Update 18/07/2022: The WHO confirmed Ghana's first outbreak of Marburg virus disease on July 17. Samples sent to the Institut Pasteur in Dakar confirmed the presence of the virus in two patients, both of whom have since died.
Ghana has reported its first-ever cases of the Ebola-like Marburg virus disease, according to the World Health Organization (WHO).
A first glance of samples taken from two people by the Noguchi Memorial Institute for Medical Research indicated the cases were positive for Marburg, but the samples are still awaiting confirmation from the WHO-linked lab at the Institut Pasteur in Senegal.
If confirmed, the two cases in Ghana it would be the first time the virus has been confirmed in the country, but the second time Marburg has been detected in West Africa. The first occurred in 2021 when Guinea confirmed a single deadly case.
Previous outbreaks of the disease have been seen in Angola, the Democratic Republic of the Congo, Kenya, South Africa, and Uganda.
Marburg virus disease is not good news. It's a highly infectious viral hemorrhagic fever in the same family as the Ebola virus disease. People infected with the virus will start to show symptoms abruptly, including high fever, severe headache, extreme tiredness, and muscle aches.
By day three, patients can expect to see severe watery diarrhea, abdominal pain, stomach cramps, nausea, and vomiting. People at this stage are often said to take on a “ghost-like” appearance, with drawn features, deep-set eyes, blank facial expressions, and extreme lethargy.
Eventually, fresh blood will appear in the vomit and faces, along with bleeding from the nose, gums, and vagina. This is often accompanied by a sky-high fever, confusion, irritability, and aggression.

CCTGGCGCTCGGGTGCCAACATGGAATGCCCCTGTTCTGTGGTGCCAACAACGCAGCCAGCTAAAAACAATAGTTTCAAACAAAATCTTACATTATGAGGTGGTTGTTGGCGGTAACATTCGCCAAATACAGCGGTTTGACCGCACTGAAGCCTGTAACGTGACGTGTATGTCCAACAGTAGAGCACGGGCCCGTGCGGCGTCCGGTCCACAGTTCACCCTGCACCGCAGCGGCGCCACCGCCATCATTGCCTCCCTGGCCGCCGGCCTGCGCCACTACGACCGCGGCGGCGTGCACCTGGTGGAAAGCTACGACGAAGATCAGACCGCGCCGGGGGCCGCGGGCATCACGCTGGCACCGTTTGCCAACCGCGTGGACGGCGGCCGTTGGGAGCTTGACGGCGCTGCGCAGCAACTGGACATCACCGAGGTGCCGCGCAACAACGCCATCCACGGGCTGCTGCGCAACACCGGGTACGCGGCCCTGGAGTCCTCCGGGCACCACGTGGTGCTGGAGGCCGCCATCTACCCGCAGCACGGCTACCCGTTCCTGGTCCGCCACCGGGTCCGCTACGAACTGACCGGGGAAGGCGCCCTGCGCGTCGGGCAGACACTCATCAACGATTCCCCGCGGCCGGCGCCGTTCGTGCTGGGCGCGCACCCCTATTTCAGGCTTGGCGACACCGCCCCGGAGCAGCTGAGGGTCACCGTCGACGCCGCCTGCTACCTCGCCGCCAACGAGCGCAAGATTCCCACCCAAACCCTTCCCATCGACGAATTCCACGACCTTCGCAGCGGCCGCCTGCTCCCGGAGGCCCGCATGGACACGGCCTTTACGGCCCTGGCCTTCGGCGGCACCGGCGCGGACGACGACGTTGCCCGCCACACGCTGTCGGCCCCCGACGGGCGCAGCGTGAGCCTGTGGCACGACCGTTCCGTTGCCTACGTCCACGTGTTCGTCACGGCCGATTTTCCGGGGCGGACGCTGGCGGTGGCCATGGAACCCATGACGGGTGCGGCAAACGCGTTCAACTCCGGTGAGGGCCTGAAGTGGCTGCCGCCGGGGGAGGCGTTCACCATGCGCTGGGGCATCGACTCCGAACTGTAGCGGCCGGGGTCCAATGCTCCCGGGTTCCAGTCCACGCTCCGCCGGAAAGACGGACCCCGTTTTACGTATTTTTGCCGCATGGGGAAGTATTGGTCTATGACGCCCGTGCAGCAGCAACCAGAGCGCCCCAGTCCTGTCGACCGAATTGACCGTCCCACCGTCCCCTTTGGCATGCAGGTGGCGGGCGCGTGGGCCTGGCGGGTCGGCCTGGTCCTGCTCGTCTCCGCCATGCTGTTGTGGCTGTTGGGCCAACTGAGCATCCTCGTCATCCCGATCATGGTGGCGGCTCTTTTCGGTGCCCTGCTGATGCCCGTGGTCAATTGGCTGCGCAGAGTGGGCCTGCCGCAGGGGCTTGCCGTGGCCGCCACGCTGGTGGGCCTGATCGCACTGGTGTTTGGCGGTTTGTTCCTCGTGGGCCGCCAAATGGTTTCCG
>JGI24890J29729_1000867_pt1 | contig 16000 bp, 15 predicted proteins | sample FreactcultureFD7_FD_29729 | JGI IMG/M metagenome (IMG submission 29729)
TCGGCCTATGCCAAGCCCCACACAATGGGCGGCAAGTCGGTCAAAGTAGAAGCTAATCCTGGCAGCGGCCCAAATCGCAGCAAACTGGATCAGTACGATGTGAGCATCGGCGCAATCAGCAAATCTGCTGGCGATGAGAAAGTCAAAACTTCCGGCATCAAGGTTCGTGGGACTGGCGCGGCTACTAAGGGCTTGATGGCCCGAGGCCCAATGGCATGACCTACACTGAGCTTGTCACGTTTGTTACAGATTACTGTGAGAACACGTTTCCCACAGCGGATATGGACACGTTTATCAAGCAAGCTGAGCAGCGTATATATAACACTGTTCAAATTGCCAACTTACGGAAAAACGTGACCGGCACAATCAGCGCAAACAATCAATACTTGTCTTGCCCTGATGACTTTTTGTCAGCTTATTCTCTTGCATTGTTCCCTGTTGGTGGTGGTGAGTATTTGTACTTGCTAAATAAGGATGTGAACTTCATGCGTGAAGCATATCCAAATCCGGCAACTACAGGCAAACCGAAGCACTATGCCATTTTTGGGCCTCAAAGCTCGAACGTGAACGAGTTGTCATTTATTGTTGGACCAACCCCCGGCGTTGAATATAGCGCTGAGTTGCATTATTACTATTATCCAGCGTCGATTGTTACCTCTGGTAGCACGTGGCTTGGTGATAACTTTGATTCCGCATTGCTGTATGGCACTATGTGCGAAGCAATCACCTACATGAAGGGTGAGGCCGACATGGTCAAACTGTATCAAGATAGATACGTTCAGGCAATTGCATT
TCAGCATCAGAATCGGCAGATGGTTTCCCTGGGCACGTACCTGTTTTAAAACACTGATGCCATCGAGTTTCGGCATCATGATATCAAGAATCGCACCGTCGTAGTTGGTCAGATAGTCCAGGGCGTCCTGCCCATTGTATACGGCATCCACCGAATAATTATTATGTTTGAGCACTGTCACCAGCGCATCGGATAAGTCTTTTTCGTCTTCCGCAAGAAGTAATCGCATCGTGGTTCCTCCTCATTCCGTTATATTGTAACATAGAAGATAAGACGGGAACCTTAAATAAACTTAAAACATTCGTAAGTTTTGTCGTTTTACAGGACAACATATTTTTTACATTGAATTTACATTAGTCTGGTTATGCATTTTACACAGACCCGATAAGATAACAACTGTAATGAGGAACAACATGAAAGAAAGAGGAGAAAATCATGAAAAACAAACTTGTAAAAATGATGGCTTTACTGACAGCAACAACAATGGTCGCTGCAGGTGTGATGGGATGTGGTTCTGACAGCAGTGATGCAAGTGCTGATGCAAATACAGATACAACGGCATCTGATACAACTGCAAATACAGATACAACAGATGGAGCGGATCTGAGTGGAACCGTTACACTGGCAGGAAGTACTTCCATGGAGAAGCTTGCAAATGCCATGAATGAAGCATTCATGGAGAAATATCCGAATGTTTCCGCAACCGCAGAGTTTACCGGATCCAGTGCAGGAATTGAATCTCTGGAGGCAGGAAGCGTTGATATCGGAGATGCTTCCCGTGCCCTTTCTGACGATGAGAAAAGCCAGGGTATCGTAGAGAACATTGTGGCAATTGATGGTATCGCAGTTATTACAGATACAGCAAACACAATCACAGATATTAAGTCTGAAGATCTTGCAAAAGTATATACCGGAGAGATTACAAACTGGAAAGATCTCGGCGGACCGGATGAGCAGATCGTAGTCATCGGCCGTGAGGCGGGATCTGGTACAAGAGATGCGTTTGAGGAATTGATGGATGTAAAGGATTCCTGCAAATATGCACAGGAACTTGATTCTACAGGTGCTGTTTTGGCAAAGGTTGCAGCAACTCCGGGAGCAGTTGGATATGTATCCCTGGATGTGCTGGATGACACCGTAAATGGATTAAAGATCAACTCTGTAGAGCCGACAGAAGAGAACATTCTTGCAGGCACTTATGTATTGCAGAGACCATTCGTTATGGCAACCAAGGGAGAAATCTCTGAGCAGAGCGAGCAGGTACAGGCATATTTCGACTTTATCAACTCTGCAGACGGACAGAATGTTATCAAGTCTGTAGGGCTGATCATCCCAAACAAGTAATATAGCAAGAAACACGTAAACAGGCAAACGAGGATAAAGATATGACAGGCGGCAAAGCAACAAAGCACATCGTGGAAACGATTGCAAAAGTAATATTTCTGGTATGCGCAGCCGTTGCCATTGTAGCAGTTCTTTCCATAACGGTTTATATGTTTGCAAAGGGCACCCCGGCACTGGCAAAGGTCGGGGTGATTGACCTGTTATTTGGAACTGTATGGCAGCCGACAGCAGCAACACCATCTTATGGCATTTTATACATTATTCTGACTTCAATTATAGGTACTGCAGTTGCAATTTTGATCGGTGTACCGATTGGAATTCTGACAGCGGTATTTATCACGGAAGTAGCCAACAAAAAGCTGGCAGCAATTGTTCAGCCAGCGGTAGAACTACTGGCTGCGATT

In fatal cases, death usually occurs between 8 and 9 days after symptoms first emerge, typically as a result of severe blood loss and shock. It’s a shockingly deadly disease, with a fatality rate of up to 88 percent.
There are currently no vaccines or antiviral treatments approved for Marburg virus disease, although early treatment of symptoms and rehydration can significantly improve a patient’s chance of survival.
Marburg virus was first described in 1967 after at least 32 people fell ill in the German cities of Marburg and Frankfurt, and Belgrade in Yugoslavia (now Serbia). All cases were traced back to laboratories in the three cities that had recently imported a shipment of infected African green monkeys from Uganda.
As this suggests, the virus can infect non-human primates too, but it’s thought the virus originated within Egyptian fruit bats (Rousettus aegyptiacus) that can be found in pockets across Africa and parts of the Middle East.